Trump Meets With Soviet Ambassador
Trump’s relationship with Russia dates back decades before the election. According to his book The Art of the Deal, he describes both meeting with then-Soviet ambassador Yuri Dubinin at a luncheon in New York in 1986 and his efforts to build “a large luxury hotel across the street from the Kremlin in partnership with the Soviet government.” The following year, Trump also tried to meet with Soviet leader Mikhail Gorbachev and took his first known trip to the then-Soviet Union, visiting Moscow and Leningrad—now St. Petersburg—to explore hotel and real estate opportunities. On this trip, he also met with the Soviet ambassador to the United States.
Trump traveled to Moscow for a second time in 1996, announcing plans to invest $250 million in Russia and to license his name on two luxury residential buildings in Moscow, neither of which are ever constructed. That same year he filed his first trademark application, for “Trump Tower,” in Russia.
Trump continued to attempt to build in Russia during the 2000s. In 2005, Trump signed a one-year deal to explore building a Trump Tower in Moscow; the project proceeded at least to the point of finding a potential site. In 2006, Donald Trump Jr. and Ivanka Trump visited Moscow with their business associate Felix Sater, whose company the Bayrock Group was a partner on the project, to “[connect] with potential partners”.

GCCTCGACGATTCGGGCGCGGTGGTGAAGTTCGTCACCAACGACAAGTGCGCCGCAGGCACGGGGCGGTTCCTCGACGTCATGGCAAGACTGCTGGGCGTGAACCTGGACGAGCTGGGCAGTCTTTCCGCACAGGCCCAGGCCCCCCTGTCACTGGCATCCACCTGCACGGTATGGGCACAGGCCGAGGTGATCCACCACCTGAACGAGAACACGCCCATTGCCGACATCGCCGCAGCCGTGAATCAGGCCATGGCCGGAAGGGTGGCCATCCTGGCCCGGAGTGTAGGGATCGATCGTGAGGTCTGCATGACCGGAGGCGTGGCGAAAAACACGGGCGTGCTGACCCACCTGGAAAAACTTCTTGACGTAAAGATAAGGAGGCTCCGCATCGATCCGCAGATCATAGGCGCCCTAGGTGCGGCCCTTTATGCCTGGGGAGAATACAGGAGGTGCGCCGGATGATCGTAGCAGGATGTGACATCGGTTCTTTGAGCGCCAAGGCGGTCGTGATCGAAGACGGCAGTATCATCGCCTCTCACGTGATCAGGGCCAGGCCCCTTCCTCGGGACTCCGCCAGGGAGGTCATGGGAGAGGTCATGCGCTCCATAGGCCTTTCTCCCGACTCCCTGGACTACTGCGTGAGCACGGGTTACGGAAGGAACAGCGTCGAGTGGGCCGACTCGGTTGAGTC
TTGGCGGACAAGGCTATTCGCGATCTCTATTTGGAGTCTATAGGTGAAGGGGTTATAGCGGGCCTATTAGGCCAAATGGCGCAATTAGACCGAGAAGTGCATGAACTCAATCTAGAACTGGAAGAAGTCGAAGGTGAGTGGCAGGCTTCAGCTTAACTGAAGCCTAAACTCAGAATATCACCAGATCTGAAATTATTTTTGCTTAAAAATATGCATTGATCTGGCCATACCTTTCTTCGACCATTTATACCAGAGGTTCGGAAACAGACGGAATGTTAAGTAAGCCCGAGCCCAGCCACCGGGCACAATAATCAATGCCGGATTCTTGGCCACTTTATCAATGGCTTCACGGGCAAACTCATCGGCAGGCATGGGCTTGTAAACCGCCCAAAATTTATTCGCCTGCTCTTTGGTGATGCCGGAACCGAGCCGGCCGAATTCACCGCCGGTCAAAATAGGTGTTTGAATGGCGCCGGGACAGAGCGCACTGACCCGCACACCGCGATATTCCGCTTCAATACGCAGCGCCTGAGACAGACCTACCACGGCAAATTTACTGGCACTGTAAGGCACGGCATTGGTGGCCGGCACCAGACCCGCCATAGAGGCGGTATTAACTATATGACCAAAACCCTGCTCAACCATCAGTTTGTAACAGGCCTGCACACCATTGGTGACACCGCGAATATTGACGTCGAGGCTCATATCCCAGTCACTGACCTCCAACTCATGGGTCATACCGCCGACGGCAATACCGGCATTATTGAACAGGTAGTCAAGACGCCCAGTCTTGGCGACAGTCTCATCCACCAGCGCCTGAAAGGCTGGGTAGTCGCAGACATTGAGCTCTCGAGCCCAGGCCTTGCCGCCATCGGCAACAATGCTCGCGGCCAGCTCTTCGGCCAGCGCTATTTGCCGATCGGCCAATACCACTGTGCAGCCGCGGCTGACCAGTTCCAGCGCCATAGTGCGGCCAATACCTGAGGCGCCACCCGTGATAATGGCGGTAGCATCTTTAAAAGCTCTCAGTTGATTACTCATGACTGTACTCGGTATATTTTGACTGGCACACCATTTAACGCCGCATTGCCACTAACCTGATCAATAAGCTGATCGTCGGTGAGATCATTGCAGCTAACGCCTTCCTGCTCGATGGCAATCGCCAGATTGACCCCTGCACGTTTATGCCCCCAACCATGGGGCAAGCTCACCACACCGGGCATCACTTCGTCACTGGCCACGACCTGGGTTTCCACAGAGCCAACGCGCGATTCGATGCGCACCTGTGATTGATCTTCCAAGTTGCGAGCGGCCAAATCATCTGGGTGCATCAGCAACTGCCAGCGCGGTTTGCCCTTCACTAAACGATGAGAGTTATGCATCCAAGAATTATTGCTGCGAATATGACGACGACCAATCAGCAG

The following year, Trump expressed his hopes of developing real estate in Moscow, saying, “We will be in Moscow at some point.” In 2008, Donald Trump Jr. echoed his father’s earlier comments, saying that “the Trump Organization [wanted] to build luxury housing and hotels in Moscow, St. Petersburg and Sochi.” That same year, Trump Jr. visited Moscow six times in 18 months in search of new deals, although none panned out. Despite his failure to develop in Russia, the Trump Organization depended heavily on Russian money in their other exploits; Trump Jr. once told reporters at a real estate conference that “Russians [made] up a pretty disproportionate cross-section of a lot of our assets […] we see a lot of money pouring in from Russia.”